The air in the corridors of powers has gotten thicker. Top bureaucrats in various ministries were dusting out the BJP manifesto and plans for its implementation on Tuesday ahead of Narendra Modi taking over as the country's new Prime Minister next week.
The rush of activity came a day after the country's topmost bureaucrat, cabinet secretary Ajit Seth, and home secretary Anil Goswami, called on the PM designate. A flurry of activity gripped government offices as senior bureaucrats held meetings to ready presentations for the new government.
"Our brief is to keep presentations ready, suggest immediate and long-term plans as well as explain bottlenecks due to which projects have been delayed," said a top official on condition of anonymity while admitting that there was an air of nervousness in the bureaucracy ahead of Modi taking over.
Those who have worked with Modi in Gujarat say that the new PM is a tough task master, who hardly forgives slip-ups. Sources said Modi may not engineer a major reshuffle in the bureaucracy, but will keep each one under a lens.
"They have been asked to prepare an agenda for 100 days and set targets, which will be reviewed after every 10 days. Those officials unable to deliver will be weeded out, but not before being given a chance to deliver," a senior official, who has worked in Gujarat, said. The officer confided that though Modi puts trust in bureaucrats, he inculcates fear and impatience as well. "He knows how to get work done. He demands work. He ensures that his decisions are fully implemented."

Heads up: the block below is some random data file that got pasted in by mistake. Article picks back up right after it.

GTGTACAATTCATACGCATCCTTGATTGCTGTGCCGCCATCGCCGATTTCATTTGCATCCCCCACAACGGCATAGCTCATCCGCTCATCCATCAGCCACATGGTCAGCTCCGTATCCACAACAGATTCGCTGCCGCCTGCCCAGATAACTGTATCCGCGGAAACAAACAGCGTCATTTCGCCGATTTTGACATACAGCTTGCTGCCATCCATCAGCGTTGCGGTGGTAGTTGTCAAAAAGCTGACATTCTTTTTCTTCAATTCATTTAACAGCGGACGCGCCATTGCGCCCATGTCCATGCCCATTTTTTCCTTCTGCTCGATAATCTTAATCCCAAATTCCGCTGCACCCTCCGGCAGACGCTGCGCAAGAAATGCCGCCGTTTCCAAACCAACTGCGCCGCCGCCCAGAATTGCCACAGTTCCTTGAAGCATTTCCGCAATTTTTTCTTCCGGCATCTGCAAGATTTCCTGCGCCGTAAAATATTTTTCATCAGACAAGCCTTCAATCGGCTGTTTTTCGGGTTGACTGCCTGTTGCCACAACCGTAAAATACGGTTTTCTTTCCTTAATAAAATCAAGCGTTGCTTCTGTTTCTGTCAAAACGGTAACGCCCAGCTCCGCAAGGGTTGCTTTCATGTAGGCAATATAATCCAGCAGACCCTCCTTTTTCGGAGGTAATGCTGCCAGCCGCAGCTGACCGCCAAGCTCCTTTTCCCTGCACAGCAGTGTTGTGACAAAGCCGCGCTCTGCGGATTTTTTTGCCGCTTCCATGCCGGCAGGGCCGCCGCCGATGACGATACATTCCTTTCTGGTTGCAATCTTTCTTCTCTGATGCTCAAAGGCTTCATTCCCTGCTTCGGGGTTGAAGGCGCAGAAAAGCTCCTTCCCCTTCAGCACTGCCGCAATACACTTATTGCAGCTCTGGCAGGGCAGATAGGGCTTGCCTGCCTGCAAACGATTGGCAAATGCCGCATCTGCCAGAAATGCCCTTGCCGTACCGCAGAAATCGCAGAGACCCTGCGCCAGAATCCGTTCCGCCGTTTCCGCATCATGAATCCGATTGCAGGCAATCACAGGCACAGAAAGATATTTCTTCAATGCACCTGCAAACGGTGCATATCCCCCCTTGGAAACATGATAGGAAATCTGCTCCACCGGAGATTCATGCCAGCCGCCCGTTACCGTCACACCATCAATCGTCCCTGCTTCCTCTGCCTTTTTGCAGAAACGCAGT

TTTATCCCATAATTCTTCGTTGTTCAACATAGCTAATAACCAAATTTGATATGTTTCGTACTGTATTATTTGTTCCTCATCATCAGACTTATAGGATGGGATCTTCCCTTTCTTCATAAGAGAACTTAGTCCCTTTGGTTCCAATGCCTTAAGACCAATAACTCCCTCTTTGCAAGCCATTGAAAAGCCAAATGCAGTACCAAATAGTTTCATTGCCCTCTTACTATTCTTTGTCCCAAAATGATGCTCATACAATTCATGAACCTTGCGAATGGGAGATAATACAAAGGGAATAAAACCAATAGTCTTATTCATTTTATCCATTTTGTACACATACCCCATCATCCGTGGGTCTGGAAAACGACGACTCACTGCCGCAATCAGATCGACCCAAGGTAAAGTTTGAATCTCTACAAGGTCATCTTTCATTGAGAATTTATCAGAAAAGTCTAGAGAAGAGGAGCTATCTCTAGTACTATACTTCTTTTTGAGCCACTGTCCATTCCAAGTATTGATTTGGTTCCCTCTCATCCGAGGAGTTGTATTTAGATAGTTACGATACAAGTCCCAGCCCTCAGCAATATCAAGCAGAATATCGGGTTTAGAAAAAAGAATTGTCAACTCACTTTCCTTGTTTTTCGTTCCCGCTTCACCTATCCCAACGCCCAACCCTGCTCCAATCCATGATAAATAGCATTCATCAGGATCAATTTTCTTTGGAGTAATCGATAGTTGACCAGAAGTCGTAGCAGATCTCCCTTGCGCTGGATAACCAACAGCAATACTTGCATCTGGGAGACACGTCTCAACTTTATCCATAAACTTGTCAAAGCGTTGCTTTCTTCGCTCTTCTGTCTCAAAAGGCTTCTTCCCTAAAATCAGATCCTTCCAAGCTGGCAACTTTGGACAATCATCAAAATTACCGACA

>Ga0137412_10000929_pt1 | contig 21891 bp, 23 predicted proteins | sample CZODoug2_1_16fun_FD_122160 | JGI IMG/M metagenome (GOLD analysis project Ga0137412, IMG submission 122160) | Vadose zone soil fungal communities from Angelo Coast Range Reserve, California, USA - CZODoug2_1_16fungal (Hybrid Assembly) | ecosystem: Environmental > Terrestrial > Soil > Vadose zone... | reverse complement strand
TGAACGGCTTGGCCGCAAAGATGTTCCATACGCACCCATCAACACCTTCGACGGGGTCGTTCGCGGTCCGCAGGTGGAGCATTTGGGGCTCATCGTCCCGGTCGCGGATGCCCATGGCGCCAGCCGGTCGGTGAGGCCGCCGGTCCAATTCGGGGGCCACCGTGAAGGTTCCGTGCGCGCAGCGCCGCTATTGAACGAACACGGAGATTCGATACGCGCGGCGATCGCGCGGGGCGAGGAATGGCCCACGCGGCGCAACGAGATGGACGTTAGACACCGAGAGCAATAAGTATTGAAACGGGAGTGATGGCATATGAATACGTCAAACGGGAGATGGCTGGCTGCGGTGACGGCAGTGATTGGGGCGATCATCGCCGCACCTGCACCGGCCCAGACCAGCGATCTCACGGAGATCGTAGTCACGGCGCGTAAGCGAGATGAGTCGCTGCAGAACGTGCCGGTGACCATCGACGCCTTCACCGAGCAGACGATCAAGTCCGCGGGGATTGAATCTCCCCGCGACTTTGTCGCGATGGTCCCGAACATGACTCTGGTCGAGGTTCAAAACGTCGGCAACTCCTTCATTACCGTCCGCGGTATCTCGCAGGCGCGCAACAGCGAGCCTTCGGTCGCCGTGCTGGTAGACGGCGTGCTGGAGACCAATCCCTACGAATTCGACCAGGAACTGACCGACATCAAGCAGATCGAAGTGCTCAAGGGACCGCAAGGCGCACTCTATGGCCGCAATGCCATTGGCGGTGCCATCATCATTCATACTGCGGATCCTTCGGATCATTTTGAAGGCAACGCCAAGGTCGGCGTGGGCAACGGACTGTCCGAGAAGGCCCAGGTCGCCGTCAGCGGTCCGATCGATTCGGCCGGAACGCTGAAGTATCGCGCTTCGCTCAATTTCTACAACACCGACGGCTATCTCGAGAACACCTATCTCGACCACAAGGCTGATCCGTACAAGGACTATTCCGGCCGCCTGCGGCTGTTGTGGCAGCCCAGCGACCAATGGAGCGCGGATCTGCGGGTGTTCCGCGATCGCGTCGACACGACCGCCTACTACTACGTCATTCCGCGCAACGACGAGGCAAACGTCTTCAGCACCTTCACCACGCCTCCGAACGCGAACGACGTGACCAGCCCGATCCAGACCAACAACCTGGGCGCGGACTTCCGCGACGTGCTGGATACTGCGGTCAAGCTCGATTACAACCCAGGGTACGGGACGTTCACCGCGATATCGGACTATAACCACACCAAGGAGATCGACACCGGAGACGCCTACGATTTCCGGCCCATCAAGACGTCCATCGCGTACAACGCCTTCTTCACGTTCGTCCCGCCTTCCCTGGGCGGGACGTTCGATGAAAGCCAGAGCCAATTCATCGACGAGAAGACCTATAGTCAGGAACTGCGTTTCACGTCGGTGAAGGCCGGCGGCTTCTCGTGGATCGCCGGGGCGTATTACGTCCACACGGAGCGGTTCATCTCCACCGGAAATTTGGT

Sources further reveal that during his meeting with Seth, Modi conveyed that in view of the massive mandate, people have great expectations. Modi told the cabinet secretary and the home secretary to suggest a number of ministries and departments that can be merged to have a small number of ministries. Modi has himself sugested that related ministries and deparments be merged, such as fertilisers, food and public distribution be clubbed into a single agriculture ministry; transport, shipping and railways be made into one, etc.
Every ministry will have to prepare a blueprint and get its act together as soon as possible. Those who have worked with Modi also say he sets targets for bureaucrats and evolves systems to monitor their work.
He would give minimum two-to-three years to every officer, allowing him time to show results.
Modi has made it clear that he wants to deliver in the shortest possible time, and wants a good team in the council of ministers as well as in bureaucracy. Sources say the PM-designate does not want to take for granted the massive support the BJP received in the election. A source close to Modi said an identical message has been conveyed to the RSS as well that the new PM has come with high expectations requiring the new government to perform and the people, particularly the youth, may turn against the government if he is not able to deliver within six months.